Why did other U.S. Army generals dislike Gen. Matthew Ridgeway?

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Why did other U.S. Army generals dislike Gen. Matthew Ridgeway?

Gen. Ridgway lived in my Pittsburgh neighborhood for 38 years after he retired as Army Chief of Staff in 1955 to head Mellon Institute. I talked to him a number of times and quickly came to the conclusion that I was happy he was on our side in Europe during WWII and during the Korean War. He was one tough soldier, even in his late 80s and 90s. He died in 1993 at age 98.

Ridgway was quite intelligent and popular with the enlisted men and most officers in his command and with the media. He made the cover of Time Magazine for the first time after leading a major airborne assault across the Rhine into Germany in March 1945. He was a favorite of Army Chief of Staff Marshall but didn’t suffer fools gladly. Ridgway did not hesitate to relieve a commander in the field who failed to measure up to his standards in WWII or Korea.

In Korea he took over a desperate situation with the US Army in full retreat. MacArthur sought the use of atomic weapons to halt the invading Chinese. Ridgway stopped the Chinese with conventional weapons and the same retreating troops he inherited, less a number of commanders that he fired and replaced. Then Army Chief of Staff Omar Bradley described Ridgway’s performance in Korea as nothing short of remarkable. Time put him on its cover for the second time when Truman fired MacArthur and replaced him with Ridgway.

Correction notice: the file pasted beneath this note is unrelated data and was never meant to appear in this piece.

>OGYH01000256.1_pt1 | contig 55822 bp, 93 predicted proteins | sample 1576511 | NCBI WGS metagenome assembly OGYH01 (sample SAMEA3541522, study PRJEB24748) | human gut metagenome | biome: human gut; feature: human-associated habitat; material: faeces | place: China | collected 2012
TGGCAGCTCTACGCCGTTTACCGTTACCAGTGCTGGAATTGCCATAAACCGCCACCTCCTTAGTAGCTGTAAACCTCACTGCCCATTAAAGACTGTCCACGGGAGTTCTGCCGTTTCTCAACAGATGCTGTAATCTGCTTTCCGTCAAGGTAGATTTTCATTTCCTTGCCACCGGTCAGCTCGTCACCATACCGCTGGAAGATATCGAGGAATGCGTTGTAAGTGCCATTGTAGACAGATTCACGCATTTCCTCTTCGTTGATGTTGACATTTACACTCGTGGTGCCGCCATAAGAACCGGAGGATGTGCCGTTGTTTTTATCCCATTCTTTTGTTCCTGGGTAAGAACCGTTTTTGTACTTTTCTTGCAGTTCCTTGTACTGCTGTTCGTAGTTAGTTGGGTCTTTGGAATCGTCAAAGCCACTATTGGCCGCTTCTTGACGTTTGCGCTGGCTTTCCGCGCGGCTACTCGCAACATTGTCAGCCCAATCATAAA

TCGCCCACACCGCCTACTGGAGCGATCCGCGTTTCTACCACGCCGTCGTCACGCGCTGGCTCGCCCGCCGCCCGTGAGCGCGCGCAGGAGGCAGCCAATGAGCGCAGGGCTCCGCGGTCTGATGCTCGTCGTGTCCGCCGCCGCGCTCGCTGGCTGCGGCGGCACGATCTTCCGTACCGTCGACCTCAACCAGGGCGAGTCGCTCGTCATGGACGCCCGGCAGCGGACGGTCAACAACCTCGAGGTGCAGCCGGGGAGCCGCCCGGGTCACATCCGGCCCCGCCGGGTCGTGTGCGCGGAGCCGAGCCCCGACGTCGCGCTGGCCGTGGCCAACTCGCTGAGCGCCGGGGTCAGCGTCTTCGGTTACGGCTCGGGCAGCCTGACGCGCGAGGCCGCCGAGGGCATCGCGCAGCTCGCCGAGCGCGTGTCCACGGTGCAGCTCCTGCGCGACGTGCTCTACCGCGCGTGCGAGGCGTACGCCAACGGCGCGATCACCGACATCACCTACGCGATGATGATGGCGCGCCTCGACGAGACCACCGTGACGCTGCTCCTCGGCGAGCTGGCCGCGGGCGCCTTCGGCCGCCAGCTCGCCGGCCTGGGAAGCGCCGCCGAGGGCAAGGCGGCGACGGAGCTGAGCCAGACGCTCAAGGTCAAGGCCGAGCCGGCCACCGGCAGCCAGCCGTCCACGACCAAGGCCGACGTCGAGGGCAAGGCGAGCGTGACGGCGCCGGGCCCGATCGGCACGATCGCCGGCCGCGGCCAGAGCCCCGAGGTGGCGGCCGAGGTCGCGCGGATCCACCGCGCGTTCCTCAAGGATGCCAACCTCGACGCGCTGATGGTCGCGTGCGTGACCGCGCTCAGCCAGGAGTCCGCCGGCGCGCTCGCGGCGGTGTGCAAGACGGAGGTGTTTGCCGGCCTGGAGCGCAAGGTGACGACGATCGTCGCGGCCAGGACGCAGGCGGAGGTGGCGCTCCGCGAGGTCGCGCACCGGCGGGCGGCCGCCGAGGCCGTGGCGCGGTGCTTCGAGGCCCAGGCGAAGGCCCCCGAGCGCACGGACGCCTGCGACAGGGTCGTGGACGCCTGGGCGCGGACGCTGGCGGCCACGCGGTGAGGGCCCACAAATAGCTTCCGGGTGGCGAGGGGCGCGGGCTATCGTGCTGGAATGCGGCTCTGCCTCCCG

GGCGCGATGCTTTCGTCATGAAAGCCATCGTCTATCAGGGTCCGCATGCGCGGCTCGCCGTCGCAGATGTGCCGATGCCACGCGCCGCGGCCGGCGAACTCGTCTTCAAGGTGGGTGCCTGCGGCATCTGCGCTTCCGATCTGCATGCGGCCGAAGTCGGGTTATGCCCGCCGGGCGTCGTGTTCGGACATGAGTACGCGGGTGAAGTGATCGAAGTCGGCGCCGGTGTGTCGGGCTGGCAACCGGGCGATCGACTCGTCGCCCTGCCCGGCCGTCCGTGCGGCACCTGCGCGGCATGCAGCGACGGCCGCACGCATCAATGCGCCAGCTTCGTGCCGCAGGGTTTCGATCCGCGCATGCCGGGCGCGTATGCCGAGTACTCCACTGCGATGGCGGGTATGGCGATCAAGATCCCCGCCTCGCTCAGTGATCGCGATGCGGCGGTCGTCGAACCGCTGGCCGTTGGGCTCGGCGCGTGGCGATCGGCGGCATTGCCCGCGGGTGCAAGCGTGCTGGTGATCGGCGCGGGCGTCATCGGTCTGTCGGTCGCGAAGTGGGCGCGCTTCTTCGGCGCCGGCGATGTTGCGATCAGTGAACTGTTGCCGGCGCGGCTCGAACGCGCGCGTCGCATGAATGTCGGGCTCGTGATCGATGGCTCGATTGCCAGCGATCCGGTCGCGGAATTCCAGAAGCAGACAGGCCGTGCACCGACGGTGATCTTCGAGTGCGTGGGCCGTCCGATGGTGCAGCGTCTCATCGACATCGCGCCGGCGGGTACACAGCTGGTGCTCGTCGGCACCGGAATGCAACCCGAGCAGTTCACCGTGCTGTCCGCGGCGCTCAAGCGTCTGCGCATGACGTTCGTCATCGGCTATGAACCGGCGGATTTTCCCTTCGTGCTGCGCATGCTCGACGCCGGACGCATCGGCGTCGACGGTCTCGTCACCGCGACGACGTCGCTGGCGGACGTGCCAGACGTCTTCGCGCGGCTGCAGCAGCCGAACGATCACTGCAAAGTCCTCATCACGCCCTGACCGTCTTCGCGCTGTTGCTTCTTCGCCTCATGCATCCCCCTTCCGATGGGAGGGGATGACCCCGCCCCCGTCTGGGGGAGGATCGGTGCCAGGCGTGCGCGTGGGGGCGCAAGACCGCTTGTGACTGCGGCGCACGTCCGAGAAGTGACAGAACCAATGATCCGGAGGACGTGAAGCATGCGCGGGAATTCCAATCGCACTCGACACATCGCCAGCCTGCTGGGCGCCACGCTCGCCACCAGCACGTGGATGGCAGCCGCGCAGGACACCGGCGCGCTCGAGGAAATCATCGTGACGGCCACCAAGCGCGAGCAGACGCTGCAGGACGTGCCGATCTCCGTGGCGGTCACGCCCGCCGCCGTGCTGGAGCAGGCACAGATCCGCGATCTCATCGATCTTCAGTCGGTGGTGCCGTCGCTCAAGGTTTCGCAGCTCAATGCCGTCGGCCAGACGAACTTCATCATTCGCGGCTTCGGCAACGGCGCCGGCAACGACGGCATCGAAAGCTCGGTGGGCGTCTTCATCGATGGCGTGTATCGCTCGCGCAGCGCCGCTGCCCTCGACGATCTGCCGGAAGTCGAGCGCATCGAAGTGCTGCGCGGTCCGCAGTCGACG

Ridgway was fearless on the battlefield and seemed to enjoy combat. He parachuted with his 82nd Airborne Division behind enemy lines at night in both Sicily and on D-Day in France. In both operations the pilots missed their drop zones and scattered paratroopers over a wide area. The 82nd suffered a 46% casualty rate.

Ridgway slowly realized that airborne tactics are not only incredibly dangerous but rather foolhardy. He headed the failed airborne invasion of Holland in the fall of 1944 and then crossed the Rhine in March 1945 leading a needlessly large and complicated parachute operation.

Ridgway had many admirers and more than a few in the army who resented him. He earned a Purple Heart in the final weeks of WWII — with the war already clearly won — by charging a German position, firing from his hip, then diving for cover as a rocket exploded in front of him.

Yes, we should all be thankful he was on our side in WWII and Korea.

He bitterly opposed the war in Vietnam, however. His 1953 analysis was that a land war in Indochina could not be won.

Ridgway wrote in his 1955 memoirs “Soldier” that his proudest military achievement was, as Army Chief of Staff, convincing President Eisenhower to not come to the aid of the French who were surrounded and defeated in Vietnam.

Five years later incoming President Kennedy obviously did not read Ridgway’s memoirs.